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The Wild Side of Wildlife Photography: How to Walk the Ethical Way

The ugly side of wildlife photography will rear its head ever so often, but it’s important to remember the ethics.

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Sultan the tiger sparked a massive uproar on social media when he vanished without a trace from the tiger haven of Ranthambore national park. But irrespective of the entire online clamour following his disappearance, and the rampant fear-mongering, the forest department tracked him down within a short span, of a few months.

The array of lenses trained at him in the video, will give you a sense of his mammoth popularity, making it easy to guess why the rumours flew thick and fast in the wake of his absence.

The ugly side of wildlife photography will rear its head ever so often, but it’s important to remember the ethics.
Sultan, moments before he made his final dash for his prey. (Photo Courtesy: Indranil Datta)

But should the case of one missing tiger – out of the 2,000 plus which inhabit the subcontinent – be the cause for so much ado? And, since he owed much of his popularity to shutter-happy tourists, is it safe to claim that it was, on their part, a great disservice to conservation by needlessly making a mountain out of a molehill?

But before I attempt to definitively answer any of these questions, it is important to take stock of what the wildlife photography landscape in India is today, and the paradigm shift that has occurred in recent years.

The video makes for a perfect starting point.

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Social Media: A Boon or a Curse to Wildlife Photography?

The scenes shown in the video are ones I had the grave misfortune of viewing first-hand. Disturbed by the sorry state of affairs, a number of questions kept circling my head; was the tiger harried? Had we cost him a crucial meal?

A lot has understandably been written about the ills of wildlife photography and the scourge it has now become – but while the debate over ethics rages on, there’s one very pertinent question that begs asking, and one we tend to lose sight of – are some of the follies intrinsic to the practice? Or more broadly put, have we started justifying the means solely on the basis of the ends?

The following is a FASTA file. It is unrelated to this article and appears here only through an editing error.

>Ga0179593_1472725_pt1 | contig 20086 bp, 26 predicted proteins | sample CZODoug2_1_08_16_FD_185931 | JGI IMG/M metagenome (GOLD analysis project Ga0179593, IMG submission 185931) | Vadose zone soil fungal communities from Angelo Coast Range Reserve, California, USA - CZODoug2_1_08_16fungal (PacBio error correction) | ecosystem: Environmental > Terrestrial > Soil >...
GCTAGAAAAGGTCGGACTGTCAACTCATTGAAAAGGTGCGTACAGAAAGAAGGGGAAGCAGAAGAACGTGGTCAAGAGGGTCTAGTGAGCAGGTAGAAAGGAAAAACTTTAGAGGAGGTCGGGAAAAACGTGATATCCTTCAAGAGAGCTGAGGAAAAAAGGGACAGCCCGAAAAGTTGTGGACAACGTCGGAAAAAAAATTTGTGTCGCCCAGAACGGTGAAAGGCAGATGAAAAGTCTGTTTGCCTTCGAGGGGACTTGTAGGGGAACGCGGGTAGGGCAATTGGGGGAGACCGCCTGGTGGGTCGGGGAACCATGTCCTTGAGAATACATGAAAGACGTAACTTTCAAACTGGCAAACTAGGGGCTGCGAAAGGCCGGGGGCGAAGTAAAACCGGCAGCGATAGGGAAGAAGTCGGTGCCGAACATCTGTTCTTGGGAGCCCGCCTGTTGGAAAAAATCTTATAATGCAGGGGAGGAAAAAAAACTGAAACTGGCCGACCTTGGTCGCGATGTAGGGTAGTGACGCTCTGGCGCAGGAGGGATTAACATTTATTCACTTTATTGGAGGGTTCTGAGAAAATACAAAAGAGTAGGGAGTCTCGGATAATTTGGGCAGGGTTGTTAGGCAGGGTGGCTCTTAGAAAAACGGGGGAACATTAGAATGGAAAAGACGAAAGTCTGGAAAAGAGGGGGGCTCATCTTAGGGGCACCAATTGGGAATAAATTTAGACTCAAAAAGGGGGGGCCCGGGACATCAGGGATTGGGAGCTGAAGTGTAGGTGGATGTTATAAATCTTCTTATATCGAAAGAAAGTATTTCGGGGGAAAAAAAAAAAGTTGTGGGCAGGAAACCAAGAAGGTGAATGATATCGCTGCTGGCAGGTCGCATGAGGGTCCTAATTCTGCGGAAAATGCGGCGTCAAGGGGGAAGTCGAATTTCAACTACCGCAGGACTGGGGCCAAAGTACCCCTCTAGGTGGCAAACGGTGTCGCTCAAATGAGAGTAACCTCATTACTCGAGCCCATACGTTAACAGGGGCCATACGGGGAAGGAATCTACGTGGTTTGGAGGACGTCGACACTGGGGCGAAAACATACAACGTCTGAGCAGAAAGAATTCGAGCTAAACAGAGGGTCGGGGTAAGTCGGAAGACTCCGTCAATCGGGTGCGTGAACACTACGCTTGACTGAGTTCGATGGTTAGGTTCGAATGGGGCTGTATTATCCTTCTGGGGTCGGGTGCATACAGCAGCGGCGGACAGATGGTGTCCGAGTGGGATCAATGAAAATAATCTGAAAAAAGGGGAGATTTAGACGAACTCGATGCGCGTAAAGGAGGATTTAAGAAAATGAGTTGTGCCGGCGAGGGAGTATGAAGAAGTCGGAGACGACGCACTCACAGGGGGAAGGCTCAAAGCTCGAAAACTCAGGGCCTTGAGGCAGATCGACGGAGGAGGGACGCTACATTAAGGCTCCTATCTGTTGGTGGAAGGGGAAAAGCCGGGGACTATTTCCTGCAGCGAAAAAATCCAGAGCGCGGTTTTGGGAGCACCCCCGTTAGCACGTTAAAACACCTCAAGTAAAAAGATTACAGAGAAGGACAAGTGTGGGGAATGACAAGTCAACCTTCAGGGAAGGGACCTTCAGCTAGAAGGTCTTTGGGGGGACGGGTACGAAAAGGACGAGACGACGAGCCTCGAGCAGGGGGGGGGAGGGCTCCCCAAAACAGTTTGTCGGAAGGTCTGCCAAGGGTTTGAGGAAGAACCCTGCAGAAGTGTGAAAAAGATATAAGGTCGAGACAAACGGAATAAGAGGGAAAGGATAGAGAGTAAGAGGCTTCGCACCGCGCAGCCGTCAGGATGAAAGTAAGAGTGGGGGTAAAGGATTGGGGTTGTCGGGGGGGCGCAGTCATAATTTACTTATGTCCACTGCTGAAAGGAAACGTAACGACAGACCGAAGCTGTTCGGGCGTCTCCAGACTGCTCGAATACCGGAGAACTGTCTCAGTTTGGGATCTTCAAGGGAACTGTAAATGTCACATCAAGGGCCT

It is common knowledge that the single biggest factor behind the recent surge in the number of wildlife photography enthusiasts is the advent of digital photography. Gone are those days when wildlife photography was a passion taken up only by a smattering of intrepid individuals.

The ugly side of wildlife photography will rear its head ever so often, but it’s important to remember the ethics.
A bevy of tourists crowd around a sub-adult tiger. (Photo Courtesy: Indranil Datta)

Now, lest we forget, the same boom in wildlife photography has also proven to be a blessing in disguise in many cases.

Take social media, for example. The latter is largely blamed for all the ills plaguing wildlife photography today. The instant gratification one gets on social media is called out for being the main driving force behind insensitive wildlife photographers. And, while this may partly be the case, one shouldn’t overlook the fact that a lot of offences are brought to the attention of public authorities through these same social media portals.

What would earlier pass unnoticed, is now readily cracked down upon.

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The Ugliness and the Ethics

The ‘celebrity tiger syndrome’ – of which Sultan was a beneficiary – is an equally grey area. But while Sultan might have been rediscovered, his counterpart from the Umred Karhandla wildlife sanctuary, Jai, is still missing. Numerous search parties have been deployed but all of them have returned empty handed. A bustling online community pushed the government to step in and launch a full-fledged CID probe into the mysterious disappearance of one of India’s most iconic and celebrated tigers. This, to a large extent, justifies the noises being made after Sultan’s disappearance.

The ugly side of wildlife photography will rear its head ever so often, but it’s important to remember the ethics.
A pack of Dholes feasting on a deer carcass. (Photo Courtesy: Indranil Datta)

However, nothing illustrates the inherent dichotomy in wildlife photography in its current state better than the tragic case of the Baghinnala tigress – who was poisoned to death along with two of her cubs inside a high-surveillance tourism zone in Pench national park. A group of photographers were itching to catch a glimpse of the cat, and were scouring the jungle when they chanced upon the tigress, in deep sleep – or so they thought. It soon dawned on them that this was no ordinary catnap; this was a nap from which she would never awake.

It may be good to remind ourselves that, as long as the art of wildlife photography continues to thrive, it will rear its ugly head time and again – no matter what. To think otherwise – of a quick fix or a radical shift in thought – would create a false sense of complacency that’s even worse.

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(Indranil Datta is a final year media student specialising in journalism. His passion for wildlife, and the environment in general, have conspired to keep him from attending classes on a regular basis.)

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Topics:  Wildlife   Photography   Tigers 

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